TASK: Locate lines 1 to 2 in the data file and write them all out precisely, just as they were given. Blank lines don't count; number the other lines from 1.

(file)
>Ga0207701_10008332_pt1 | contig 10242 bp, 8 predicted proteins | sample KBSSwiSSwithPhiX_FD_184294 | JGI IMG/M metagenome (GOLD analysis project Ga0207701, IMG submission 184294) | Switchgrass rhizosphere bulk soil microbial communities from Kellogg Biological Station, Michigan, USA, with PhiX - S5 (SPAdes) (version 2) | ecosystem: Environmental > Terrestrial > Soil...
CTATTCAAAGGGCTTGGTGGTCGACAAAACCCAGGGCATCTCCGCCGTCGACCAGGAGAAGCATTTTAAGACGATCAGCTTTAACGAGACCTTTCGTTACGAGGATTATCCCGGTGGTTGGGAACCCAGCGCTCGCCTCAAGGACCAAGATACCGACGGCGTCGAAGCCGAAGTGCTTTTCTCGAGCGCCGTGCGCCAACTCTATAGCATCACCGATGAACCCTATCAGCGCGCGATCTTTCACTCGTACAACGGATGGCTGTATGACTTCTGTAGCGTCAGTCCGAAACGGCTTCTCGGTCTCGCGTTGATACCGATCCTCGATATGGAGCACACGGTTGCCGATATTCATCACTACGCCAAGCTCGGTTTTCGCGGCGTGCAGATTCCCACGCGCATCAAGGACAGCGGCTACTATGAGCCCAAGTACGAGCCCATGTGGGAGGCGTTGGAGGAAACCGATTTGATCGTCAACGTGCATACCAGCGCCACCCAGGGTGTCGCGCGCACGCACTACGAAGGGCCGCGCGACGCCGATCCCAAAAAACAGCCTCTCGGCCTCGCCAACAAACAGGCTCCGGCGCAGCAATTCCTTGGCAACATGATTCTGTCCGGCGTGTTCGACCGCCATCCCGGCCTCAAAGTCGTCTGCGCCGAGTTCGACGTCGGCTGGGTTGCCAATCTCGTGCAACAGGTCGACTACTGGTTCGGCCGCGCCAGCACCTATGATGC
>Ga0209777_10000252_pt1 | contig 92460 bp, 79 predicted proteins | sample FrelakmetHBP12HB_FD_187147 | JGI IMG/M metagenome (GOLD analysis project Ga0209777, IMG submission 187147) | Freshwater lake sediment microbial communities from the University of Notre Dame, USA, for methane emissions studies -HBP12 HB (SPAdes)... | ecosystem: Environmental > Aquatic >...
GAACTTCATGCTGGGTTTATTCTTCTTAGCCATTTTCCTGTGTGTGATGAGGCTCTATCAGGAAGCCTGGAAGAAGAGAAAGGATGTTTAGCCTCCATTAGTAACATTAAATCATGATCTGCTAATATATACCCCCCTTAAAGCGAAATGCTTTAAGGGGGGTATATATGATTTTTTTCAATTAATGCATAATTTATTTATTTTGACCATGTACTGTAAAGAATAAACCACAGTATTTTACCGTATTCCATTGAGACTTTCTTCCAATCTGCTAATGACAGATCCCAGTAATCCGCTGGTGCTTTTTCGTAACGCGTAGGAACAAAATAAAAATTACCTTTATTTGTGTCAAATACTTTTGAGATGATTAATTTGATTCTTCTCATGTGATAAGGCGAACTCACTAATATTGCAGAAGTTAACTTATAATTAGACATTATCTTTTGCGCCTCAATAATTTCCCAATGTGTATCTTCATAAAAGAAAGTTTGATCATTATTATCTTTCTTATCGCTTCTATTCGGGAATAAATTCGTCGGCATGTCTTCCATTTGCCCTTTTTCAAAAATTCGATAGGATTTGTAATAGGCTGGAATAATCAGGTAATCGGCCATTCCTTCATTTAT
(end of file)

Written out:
>Ga0207701_10008332_pt1 | contig 10242 bp, 8 predicted proteins | sample KBSSwiSSwithPhiX_FD_184294 | JGI IMG/M metagenome (GOLD analysis project Ga0207701, IMG submission 184294) | Switchgrass rhizosphere bulk soil microbial communities from Kellogg Biological Station, Michigan, USA, with PhiX - S5 (SPAdes) (version 2) | ecosystem: Environmental > Terrestrial > Soil...
CTATTCAAAGGGCTTGGTGGTCGACAAAACCCAGGGCATCTCCGCCGTCGACCAGGAGAAGCATTTTAAGACGATCAGCTTTAACGAGACCTTTCGTTACGAGGATTATCCCGGTGGTTGGGAACCCAGCGCTCGCCTCAAGGACCAAGATACCGACGGCGTCGAAGCCGAAGTGCTTTTCTCGAGCGCCGTGCGCCAACTCTATAGCATCACCGATGAACCCTATCAGCGCGCGATCTTTCACTCGTACAACGGATGGCTGTATGACTTCTGTAGCGTCAGTCCGAAACGGCTTCTCGGTCTCGCGTTGATACCGATCCTCGATATGGAGCACACGGTTGCCGATATTCATCACTACGCCAAGCTCGGTTTTCGCGGCGTGCAGATTCCCACGCGCATCAAGGACAGCGGCTACTATGAGCCCAAGTACGAGCCCATGTGGGAGGCGTTGGAGGAAACCGATTTGATCGTCAACGTGCATACCAGCGCCACCCAGGGTGTCGCGCGCACGCACTACGAAGGGCCGCGCGACGCCGATCCCAAAAAACAGCCTCTCGGCCTCGCCAACAAACAGGCTCCGGCGCAGCAATTCCTTGGCAACATGATTCTGTCCGGCGTGTTCGACCGCCATCCCGGCCTCAAAGTCGTCTGCGCCGAGTTCGACGTCGGCTGGGTTGCCAATCTCGTGCAACAGGTCGACTACTGGTTCGGCCGCGCCAGCACCTATGATGC